A year of learning

2011-02-24 00:00

I OFTEN get stopped and asked if I'm the editor of The Witness. I have not always known how to respond to this question.

It is incredible how woven into the lives of local people The Witness is.

When I accepted the assignment to be editor of this paper, I thought I knew what I was up for. Here was a rare privilege of editing South Africa's oldest and one of its most respected newspaper titles. It is not easy to find the right words to express how humbled I was by this privilege. Hence the difficulty of answering what should be a simple question.

For some readers, my blackness was a factor. While for others it marked progress, for some it meant the fall of standards.

My colleague Busi Zulu has taken many calls from readers who specifically mentioned race when complaining about the increase in the number of errors in the paper. Some were subtler in their playing of the race card. Like the reader who wrote a letter complaining about "the editor from the Sowetan having abandoned the British Broadcasting Corporation standards" because I insisted that we shall no longer use mankind to refer to members of the human race, but rather call ourselves humankind. I honestly do not believe that any woman would be happy to be called a spokesman, and if the British are happy with it, it is their business.

We in this country fought a struggle against racial and gender chauvinism and the right to think for ourselves as adults. It would be a sad day if we decided that if it is right for the British then it should be right for us.

I am grateful to the reader who saw through this thinly veiled racism and confronted the "BBC standards" letter writer.

It was not all doom and gloom though. I also got words of encouragement from black readers who were happy that someone they regarded as one of their own had been appointed to head the paper.

While my heroes include the likes of Steve Biko and Robert Sobukwe, I have never seen myself as a representative of blackness.

My time here has given me a glimpse of what is wrong with our country's majority. I have been disappointed with the black readers who have become too comfortable with having someone to blame, but have not used the opportunity to engage on our letters page by writing what they had been happy to tell me in private.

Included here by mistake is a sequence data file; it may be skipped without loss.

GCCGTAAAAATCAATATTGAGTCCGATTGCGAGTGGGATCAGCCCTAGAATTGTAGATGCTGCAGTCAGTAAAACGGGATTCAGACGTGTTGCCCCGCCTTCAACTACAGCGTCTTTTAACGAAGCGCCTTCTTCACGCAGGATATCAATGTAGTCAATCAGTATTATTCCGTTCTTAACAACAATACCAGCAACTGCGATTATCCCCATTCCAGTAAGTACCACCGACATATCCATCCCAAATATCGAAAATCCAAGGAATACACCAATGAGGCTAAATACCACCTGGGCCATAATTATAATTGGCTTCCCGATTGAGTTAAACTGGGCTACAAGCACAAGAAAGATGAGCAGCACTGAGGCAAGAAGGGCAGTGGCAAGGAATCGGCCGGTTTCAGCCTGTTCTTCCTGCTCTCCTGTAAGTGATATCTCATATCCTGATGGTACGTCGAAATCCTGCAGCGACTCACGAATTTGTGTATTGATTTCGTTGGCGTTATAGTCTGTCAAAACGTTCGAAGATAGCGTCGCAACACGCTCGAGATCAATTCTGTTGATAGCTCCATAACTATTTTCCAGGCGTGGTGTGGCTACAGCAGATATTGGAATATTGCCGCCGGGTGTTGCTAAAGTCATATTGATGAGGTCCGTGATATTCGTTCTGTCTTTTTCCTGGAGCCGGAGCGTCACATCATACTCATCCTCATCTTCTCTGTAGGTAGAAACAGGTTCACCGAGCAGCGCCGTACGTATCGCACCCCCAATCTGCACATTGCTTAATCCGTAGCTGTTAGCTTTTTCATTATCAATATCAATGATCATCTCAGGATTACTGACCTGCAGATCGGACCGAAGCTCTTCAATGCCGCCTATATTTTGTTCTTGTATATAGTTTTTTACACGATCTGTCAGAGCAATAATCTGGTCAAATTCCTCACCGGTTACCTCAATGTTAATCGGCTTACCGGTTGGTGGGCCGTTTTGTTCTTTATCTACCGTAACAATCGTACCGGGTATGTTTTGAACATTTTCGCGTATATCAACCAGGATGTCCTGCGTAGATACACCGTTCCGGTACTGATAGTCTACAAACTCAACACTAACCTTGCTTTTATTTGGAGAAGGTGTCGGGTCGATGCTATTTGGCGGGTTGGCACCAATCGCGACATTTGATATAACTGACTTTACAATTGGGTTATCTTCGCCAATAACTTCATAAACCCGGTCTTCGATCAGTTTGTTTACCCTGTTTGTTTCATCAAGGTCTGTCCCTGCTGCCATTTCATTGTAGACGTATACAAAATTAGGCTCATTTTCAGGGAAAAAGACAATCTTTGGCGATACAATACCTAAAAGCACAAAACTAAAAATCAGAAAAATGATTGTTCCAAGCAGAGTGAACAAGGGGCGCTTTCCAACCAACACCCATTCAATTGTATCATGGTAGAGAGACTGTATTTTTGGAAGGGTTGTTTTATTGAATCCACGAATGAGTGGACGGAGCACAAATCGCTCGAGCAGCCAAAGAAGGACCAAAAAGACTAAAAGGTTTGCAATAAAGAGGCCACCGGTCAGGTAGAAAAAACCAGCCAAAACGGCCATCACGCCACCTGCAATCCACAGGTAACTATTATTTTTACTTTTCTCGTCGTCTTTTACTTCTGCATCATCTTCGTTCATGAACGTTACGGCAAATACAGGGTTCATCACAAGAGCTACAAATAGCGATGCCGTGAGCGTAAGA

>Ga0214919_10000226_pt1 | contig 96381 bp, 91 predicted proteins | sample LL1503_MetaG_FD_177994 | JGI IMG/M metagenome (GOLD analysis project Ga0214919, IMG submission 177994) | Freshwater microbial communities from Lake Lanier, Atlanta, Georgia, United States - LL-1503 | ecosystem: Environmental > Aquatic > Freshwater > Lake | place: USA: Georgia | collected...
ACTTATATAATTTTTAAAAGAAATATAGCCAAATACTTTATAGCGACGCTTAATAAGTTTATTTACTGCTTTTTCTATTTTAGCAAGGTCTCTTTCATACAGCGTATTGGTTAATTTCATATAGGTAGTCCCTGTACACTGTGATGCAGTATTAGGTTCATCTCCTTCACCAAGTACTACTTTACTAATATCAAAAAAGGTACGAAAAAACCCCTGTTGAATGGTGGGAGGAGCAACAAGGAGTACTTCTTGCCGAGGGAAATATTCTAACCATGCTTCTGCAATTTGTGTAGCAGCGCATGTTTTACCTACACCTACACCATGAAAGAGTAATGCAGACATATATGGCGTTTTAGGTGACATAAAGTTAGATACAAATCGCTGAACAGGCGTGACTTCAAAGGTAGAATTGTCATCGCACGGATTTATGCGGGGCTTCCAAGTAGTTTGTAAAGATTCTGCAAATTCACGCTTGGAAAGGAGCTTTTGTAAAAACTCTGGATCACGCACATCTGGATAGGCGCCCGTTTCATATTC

Instead of writing their own letters they complain about how whites dominate the letters page. It is a reflection of how many of us engage with national issues. Instead of these beautiful and articulate minds using space available to make their voices heard, they have thrown their hands up in despair. They have carried on as if it is still 1977 when they were powerless and voiceless.

All is not lost though. Newspapers have and will always be contested spaces. The Witness with its multicultural readership is well placed to ensure that such engagement does not degenerate into a barroom shouting match.

Instead of complaining about how affirmative action has given you a lousy editor who doesn't seem to show adequate respect for BBC standards or about whites who don't want to change, Witness readers have the space to engage in a manner that deepens their understanding of what their neighbour is about without resorting to the easy street of slogans and ingrained prejudices about each other.

There is just no wishing each other away. We are in this together.

Narrow, racialised thinking can only create a racialised Afghanistan, where members of one group stupidly think that the colour of their skin or their numbers mean they have a divine right and revealed wisdom to impose their thoughts on all society.

The Witness's letter and opinion pages must reflect the garden in which 1 000 flowers, each carrying its own ideas, continue to bloom.

Economist John Maynard Keynes is said to have warned of the foolish things that people can come to believe when thinking by themselves. I suspect that opinion pages of newspapers must have been created with this in mind.

All of us, not least editors of newspapers, are prone to think and go on to believe these things if we never get an opportunity to test our thoughts against those of our fellow citizens.

As for me, I am going to have to unlearn that staying 20 kilometres from work is living "far from work".

I am grateful to the members of the business and political communities for making me feel welcome here.

Most of all, I am deeply indebted to the staff, especially the talented and hard-working editorial staff at The Witness, for making this sojourn a truly memorable and enriching one. Thank you, dankie, enkosi, ke a leboga for being my companions on this journey of personal and professional growth.

• This is Fikile-Ntsikelelo Moya's last column as editor of 'The Witness'.

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